Occupational Exposure Characterization of Vacuum Pump Maintenance Technicians in a Semiconductor Industry
Nicole Drew Reilly, MPH - Hewlett Packard Co. , Catherine Neumann, Ph.D., Asst. Prof. - Oregon State University , Annette MacKay Rossignol, Sc.D., Prof. - Oregon State University , Deborah Buser - Oregon State University (SSA Journal Volume 12 Number 1 - Spring 1998 pp. 25 - 40 )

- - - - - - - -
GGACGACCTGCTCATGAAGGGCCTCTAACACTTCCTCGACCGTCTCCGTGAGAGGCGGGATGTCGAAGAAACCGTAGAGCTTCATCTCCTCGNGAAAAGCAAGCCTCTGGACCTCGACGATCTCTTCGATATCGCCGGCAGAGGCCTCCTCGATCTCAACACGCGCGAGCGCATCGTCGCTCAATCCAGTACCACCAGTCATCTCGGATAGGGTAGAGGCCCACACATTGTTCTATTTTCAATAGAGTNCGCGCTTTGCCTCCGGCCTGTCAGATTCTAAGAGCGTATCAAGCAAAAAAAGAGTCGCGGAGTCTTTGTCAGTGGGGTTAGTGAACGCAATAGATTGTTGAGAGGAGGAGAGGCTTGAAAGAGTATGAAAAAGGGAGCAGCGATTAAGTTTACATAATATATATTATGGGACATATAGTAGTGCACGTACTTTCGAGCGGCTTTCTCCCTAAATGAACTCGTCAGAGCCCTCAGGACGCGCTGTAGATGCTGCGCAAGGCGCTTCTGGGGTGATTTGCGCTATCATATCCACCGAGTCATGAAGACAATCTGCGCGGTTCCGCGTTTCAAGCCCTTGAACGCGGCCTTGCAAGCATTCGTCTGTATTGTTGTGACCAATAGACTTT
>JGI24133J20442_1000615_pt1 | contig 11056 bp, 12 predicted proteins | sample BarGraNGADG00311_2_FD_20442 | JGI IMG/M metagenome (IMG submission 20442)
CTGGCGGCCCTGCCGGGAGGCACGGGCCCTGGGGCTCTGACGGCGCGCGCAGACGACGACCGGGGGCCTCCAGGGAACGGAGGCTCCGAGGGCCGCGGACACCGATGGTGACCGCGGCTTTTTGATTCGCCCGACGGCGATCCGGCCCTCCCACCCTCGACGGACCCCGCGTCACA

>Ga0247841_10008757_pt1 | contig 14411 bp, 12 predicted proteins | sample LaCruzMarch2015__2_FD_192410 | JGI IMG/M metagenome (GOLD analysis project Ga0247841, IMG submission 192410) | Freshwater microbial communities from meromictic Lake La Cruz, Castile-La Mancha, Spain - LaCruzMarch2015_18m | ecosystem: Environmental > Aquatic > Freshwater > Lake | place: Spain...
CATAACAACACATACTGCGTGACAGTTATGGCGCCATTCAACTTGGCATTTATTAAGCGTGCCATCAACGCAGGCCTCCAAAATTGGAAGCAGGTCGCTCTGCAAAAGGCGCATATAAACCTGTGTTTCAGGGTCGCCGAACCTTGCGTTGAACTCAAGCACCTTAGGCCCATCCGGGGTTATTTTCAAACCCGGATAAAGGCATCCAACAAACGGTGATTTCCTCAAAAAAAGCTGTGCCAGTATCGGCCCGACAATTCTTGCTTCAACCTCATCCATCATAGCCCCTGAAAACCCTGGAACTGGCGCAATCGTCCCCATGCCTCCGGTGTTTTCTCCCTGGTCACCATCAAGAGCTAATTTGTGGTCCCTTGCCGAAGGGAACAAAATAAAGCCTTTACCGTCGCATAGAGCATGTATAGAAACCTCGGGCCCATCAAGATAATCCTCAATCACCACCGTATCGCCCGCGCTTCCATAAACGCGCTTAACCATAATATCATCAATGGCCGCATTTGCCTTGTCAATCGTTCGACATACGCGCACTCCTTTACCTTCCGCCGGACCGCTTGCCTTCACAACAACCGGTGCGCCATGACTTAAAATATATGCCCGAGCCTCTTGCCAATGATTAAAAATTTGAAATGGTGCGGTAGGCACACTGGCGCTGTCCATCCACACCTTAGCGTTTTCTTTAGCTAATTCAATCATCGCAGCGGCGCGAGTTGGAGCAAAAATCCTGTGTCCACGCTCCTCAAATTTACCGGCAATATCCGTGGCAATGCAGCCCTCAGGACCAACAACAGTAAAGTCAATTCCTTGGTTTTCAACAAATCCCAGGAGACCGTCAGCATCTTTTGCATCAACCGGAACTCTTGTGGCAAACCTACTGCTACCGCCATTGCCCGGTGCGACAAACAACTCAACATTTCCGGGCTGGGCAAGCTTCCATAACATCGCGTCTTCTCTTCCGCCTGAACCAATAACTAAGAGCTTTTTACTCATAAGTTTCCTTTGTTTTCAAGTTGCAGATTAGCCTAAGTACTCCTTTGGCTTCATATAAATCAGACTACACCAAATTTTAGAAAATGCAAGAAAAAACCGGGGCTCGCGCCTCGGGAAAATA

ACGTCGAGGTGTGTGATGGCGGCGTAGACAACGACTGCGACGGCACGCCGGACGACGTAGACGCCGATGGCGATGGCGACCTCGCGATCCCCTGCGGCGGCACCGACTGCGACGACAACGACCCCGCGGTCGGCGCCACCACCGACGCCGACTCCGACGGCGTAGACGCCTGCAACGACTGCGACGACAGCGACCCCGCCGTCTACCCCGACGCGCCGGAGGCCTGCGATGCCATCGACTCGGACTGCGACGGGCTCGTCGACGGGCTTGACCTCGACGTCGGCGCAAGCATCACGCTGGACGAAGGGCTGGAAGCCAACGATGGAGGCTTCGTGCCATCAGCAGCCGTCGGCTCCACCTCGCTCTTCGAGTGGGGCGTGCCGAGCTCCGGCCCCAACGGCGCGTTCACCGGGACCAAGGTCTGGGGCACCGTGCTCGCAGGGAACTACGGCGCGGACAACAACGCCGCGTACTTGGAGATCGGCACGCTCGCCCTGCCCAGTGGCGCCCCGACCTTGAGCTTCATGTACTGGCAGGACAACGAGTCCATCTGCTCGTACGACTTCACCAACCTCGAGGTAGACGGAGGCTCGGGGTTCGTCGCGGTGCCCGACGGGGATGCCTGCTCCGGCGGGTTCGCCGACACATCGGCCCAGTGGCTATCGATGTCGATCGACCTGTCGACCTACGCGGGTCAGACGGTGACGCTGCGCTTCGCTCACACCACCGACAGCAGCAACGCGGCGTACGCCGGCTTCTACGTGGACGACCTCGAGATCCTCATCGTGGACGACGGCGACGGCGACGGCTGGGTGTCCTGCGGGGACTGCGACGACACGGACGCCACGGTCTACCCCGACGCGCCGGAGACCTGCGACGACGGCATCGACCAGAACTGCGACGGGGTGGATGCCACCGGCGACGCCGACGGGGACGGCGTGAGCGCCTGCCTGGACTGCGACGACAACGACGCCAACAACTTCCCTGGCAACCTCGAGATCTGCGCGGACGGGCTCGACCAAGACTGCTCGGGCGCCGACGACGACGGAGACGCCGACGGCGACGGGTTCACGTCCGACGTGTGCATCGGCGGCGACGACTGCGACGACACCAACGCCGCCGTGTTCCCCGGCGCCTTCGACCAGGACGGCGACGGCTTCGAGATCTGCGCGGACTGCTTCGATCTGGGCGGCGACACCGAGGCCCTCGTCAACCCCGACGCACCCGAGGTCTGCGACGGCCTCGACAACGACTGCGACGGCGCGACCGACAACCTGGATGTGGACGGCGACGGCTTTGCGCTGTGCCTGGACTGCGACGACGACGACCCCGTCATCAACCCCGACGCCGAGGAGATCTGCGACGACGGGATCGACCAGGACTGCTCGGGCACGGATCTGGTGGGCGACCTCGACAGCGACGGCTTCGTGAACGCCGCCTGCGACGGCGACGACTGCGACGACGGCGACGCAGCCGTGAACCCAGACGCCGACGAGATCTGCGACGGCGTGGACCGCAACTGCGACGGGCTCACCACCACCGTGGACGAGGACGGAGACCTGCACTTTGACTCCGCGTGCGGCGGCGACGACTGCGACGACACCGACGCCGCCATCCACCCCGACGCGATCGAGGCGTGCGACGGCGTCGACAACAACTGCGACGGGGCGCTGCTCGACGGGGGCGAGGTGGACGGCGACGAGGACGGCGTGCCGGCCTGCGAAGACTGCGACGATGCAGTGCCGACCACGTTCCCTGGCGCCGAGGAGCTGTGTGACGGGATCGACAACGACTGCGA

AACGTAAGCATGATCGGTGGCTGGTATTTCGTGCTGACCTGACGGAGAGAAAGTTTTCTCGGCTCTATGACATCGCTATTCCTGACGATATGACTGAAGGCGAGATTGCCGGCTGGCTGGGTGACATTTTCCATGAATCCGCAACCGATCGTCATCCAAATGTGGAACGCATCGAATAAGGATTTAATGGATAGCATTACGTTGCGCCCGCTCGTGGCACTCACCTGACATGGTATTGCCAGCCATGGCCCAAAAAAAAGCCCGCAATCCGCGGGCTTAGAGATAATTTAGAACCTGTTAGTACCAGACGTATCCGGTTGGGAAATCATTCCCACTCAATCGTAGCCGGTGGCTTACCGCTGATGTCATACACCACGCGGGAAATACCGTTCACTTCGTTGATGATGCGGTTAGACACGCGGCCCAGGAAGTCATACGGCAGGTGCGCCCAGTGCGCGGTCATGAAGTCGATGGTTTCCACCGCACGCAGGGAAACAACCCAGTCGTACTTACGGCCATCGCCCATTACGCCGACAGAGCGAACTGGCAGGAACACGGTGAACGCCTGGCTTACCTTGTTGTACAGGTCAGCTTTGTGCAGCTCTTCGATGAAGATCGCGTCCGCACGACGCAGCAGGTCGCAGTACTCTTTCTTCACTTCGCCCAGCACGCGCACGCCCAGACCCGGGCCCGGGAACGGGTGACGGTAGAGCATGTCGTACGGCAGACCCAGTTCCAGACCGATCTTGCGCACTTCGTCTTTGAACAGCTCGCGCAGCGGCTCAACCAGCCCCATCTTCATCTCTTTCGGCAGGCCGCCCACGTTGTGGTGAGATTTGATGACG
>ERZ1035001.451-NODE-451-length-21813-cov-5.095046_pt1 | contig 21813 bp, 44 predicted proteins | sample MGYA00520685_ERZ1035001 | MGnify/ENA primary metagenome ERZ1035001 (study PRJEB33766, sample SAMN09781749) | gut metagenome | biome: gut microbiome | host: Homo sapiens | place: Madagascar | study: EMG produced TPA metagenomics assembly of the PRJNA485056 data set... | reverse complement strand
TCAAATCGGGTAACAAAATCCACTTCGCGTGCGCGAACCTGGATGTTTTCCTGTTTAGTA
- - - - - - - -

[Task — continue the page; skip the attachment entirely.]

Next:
In the semiconductor industry, numerous potential occupational exposures exist as a result of the diversity of chemical and physical hazards unique to the manufacturing of integrated circuits. As a result of frequent process changes, it is difficult to assure that occupational exposure data is current. It is particularly challenging to characterize the hazards associated with maintenance tasks as the sporadic nature of the work makes it difficult to prepare for exposure monitoring. Perhaps some of the most potentially hazardous maintenance tasks are those associated with vacuum pump maintenance (VPM) due to the close contact with chemical waste gases and residues. The purpose of this study was to conduct a hazard assessment of the VPM technicians within one semiconductor facility and to characterize their chemical and physical occupational exposures during routine maintenance activities. A qualitative job hazard analysis (JHA) was conducted through task observations. Based on the observations of the JHA, an exposure monitoring protocol was developed to quantify both chemical and noise exposures. Personal and area air samples of potential waste gases were conducted during maintenance tasks. Representative noise sampling was conducted over the period of a month to characterize noise exposures. No significant chemical levels were obtained during the tasks monitored. The VPM technicians handled a variety of waste residues. Bulk samples of these waste residues were collected and are currently being analyzed. Noise samples revealed that 43% of the samples were above the 80 dBA action limit thus requiring the VPM technicians to be involved in a hearing conservation program. Field observations revealed that there were many chemical hazards associated with waste gases and residues, therefore it is likely that occupational exposure occur even though they were not detected in this study. Specific improvements in personal protective equipment, general work practices, ergonomics, and engineering controls will help to reduce the potential for occupational exposure unique to VPM. Results from this study indicate the need to conduct in depth hazard evaluations of high risk populations such as the VPM technicians.